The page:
Today’s backpackers are also big planners compared to the wayfarers of yesteryear. Rocking up at the hostel on the day of used to be a favourite trick of the backpackers, and over 10 years ago 44% of backpackers used this tactic. These days, only 13% of backpackers plan to just show up. 
Maybe this is due to the popular areas becoming REALLY popular: if you leave planning too late, all the cheap and good hostel beds will be snatched up. On average, European backpacking trips are planned 24 days in advance. 
Where Do Backpackers Stay?
Most backpackers still stay in hostels – unsurprising, since most backpackers definitely think that hostel life is the thing that defines a backpacker. According to backpackers statistics, over 80% of backpackers say that they’ve stayed in hostels during their trip. 
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Other affordable forms of accommodation have also become available, even for budget travellers. Most backpackers these days are probably hybrid travellers: they stay in hostels to save money and meet other travellers, then book a cool Airbnb or a quiet room in a guesthouse to de-stress for a few days.
Staying in hostels is also easier now than ever. Hostelworld says that in 10 years, they’ve had a 173% increase in listed properties – even in more avant-garde destinations like Cuba, Ecuador, and India. This means that even when backpackers are headed to more obscure destinations, they usually have the chance to stay in a hostel. 
Backpackers these days use many forms of accommodation. 44% of backpackers have also stayed in hotels, and 28% stayed over at family or friends’s places. 
In 2017, 21% of backpackers used Airbnbs and I’ve got a gut feeling that this proportion is only higher now. 
Side note: we’ve got actual holiday accommodation statistics now and – who would’ve thought – my gut feeling was right!
When asked how backpackers choose the places they stay at, 3 main reasons clearly pop up: price (28% of respondents), backpacker recommendations (25.5%), and location (25%).  Other travellers’ opinions are highly valued: these days 1 in 3 hostel guests pick their accommodation based on reviews – when this used to be 1 in 4 backpackers. 
It’s not only about picking the cheapest possible option anymore! In fact, the importance of the price of accommodation has decreased by 14%. 
The appearance of the hostel is also becoming more important for backpackers (again, thanks, Instagram, I guess?). Only 9% of travellers from 10+ years ago said that decór was important when picking a hostel, in comparison to 15% of travellers currently planning their backpacking trip. 
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Where Do Backpackers Travel to?
The most popular backpacking destinations have stayed mostly the same. In 2007, the top 5 countries for backpackers were Australia, Thailand, the US, Italy, and France; in 2017, the top 5 were the same with addition to Spain and Thailand having been bumped down to place 6. 
No wonder Asia holds fast in backpacker dream destinations: it’s cheap and has an awesome infrastructure for budget travellers. Over 42% of backpackers say they have been to Asia, and well over a third of future backpackers are planning to travel there in the next five years.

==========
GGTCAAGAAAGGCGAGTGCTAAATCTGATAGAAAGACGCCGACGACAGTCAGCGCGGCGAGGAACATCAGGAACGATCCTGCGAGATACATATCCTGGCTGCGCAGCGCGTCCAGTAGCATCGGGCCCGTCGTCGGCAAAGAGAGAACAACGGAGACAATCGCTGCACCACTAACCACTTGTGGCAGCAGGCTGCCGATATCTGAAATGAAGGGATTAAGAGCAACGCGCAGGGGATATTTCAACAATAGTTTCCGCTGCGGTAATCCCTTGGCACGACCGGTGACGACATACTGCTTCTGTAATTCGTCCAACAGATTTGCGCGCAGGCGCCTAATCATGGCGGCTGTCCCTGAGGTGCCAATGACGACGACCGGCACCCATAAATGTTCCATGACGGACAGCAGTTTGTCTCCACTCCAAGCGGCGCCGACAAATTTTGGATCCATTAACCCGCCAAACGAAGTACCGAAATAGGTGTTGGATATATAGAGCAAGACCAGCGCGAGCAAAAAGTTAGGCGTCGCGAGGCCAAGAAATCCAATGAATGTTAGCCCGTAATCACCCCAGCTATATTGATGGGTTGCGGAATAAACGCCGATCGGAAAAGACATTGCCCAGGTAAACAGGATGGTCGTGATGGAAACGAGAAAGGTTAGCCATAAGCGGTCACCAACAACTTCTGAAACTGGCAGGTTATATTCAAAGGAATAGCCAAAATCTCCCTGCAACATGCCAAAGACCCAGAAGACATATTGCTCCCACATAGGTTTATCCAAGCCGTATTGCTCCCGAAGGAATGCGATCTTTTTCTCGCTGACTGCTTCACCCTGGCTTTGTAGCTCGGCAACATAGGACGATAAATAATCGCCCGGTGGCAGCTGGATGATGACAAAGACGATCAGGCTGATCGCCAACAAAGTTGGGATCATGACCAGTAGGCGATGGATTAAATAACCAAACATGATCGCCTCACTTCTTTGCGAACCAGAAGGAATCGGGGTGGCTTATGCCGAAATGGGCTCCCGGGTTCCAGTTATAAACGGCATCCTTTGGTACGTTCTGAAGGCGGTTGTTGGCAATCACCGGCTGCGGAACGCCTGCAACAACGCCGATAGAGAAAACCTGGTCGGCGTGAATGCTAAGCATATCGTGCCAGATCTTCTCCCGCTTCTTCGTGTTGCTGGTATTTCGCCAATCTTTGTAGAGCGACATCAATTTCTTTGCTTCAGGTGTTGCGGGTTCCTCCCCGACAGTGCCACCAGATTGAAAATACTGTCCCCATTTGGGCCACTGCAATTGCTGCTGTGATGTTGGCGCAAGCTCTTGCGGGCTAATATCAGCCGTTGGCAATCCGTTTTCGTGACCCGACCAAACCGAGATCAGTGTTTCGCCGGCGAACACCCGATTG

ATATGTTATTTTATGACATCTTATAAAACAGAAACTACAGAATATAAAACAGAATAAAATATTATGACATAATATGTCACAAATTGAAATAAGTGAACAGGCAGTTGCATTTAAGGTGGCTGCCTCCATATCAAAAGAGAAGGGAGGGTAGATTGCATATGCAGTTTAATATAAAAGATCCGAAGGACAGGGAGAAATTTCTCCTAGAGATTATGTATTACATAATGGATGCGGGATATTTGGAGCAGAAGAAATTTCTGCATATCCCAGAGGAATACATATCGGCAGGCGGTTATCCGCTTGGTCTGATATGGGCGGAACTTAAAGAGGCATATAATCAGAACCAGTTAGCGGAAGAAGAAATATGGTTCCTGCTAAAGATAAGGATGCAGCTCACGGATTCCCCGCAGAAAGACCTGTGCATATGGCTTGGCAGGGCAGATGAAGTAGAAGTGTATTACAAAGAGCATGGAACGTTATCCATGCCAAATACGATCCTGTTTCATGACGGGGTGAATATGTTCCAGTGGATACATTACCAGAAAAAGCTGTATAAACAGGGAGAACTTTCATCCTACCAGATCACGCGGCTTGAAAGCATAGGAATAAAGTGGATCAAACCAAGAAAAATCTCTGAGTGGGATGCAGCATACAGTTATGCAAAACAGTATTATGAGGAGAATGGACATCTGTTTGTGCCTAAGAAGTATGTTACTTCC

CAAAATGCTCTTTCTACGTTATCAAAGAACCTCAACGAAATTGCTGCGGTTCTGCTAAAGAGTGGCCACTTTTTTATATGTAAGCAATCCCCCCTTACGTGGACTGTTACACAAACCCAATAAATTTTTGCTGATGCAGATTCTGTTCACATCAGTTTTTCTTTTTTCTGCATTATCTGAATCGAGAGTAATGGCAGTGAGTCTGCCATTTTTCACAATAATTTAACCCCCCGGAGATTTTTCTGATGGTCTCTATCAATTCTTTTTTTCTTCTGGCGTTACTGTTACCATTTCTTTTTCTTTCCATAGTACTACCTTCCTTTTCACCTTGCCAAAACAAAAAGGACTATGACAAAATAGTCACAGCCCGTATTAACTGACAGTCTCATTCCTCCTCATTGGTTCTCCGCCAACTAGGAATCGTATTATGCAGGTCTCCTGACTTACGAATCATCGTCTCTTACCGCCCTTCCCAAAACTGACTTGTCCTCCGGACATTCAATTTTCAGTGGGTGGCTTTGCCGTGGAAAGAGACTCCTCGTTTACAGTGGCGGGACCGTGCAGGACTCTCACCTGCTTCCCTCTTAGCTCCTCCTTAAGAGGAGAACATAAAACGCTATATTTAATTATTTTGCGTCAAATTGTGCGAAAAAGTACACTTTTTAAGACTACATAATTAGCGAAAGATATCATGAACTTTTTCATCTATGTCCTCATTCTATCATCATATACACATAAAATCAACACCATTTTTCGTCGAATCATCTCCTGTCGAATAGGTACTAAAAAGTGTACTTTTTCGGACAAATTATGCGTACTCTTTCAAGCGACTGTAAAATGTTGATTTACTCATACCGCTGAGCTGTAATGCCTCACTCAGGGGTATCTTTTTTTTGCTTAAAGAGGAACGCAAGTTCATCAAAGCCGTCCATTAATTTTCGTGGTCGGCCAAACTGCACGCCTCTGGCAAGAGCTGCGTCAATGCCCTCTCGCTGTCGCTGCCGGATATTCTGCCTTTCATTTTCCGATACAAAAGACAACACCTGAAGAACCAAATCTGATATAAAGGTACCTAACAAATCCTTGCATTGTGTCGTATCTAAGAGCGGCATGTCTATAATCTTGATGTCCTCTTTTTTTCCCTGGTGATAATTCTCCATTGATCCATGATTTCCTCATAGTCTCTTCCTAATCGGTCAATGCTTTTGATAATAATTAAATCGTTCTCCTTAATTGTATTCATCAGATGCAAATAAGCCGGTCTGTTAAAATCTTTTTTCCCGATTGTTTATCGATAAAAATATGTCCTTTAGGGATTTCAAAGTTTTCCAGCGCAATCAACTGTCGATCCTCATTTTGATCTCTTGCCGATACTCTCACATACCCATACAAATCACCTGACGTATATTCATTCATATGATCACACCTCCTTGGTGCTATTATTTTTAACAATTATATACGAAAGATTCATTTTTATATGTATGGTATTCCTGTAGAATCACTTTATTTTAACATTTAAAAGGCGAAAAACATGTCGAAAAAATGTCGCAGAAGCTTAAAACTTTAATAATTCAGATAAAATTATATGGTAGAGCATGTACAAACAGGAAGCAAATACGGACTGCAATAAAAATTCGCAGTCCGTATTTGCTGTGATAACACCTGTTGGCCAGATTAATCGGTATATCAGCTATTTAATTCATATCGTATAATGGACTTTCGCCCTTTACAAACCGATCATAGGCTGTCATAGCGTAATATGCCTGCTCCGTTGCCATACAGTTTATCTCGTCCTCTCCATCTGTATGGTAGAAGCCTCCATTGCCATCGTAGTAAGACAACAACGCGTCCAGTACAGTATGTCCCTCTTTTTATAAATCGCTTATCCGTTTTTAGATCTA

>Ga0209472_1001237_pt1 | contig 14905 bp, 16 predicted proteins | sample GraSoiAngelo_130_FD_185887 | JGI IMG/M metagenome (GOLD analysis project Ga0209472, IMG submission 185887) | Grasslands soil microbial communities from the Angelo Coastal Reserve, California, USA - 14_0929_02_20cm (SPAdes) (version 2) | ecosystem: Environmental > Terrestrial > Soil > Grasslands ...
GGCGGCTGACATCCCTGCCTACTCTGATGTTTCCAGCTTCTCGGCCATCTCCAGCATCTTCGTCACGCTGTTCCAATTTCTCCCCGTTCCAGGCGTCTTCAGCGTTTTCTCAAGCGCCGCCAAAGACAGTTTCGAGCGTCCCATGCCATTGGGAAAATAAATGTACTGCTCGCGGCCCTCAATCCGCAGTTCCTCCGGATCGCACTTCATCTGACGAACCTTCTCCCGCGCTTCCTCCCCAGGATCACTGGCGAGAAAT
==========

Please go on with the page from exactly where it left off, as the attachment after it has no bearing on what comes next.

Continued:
Over a third of the world’s hostels are in Asia – that’s almost 6,000 hostels!  Thailand and Vietnam have more backpacker hostels than any other country: 287 hostels in 28 cities in Vietnam, and 435 hostels in 42 cities in Thailand. 
Backpacking Europe is also still super popular, and similarly, about 30% of the world’s hostels are located there. In general, over half of backpackers have visited the continent. And there’s more to see: two-thirds of female backpackers are planning a trip there soon. 
The fewest backpacker hostels are found in Africa, with around 500 hostels on the entire continent  – which might be a good reason why so few backpackers find their way there.
Today’s and the future’s young travellers might be the ones to change this since they’re going to be blazing some new trails. About a third of the people planning their backpacking trip are aiming to go off the beaten path. But maybe Africa can still wait – according to Hostelworld, the biggest rise in popularity has been for travel in South America. 
Of course, taking the road less travelled is easier for today’s travellers than those that were backpacking 10-15 years ago. Social media and Instagram have probably helped tire people of seeing the same sights over and over again. (I’m definitely guilty of this myself!) Plus, there is just heaps more information and options to travel to lesser-known places these days.
How Much Money Do Backpackers Spend?
Backpacker spending obviously depends a lot on their destination but not necessarily for the reasons you might first think. Sure, a backpacker on the Western European travel trail might drop significantly more money per day than one travelling through Thailand.
However, whenever backpackers visit more expensive destinations, they tend to either stay a shorter time or do things that help cut their budget in a major way: Couchsurfing, hitchhiking, or volunteering.
So, even if backpackers might have a stingy reputation, a budget traveller in Southeast Asia might stay longer, i.e. spend money for a long time, and be also more open to spending their money since everything is a lot cheaper.
Backpacking in 2021, backpackers are also not actually as broke as they used to be.  The number of student backpackers is on a decline, and there are a lot more travellers making trips on work breaks and even choosing the digital nomad lifestyle to keep travelling for longer. (When looking at the Digital Nomads Statistics, about 1 in 10 backpackers says that having co-working facilities at the hostel is important.)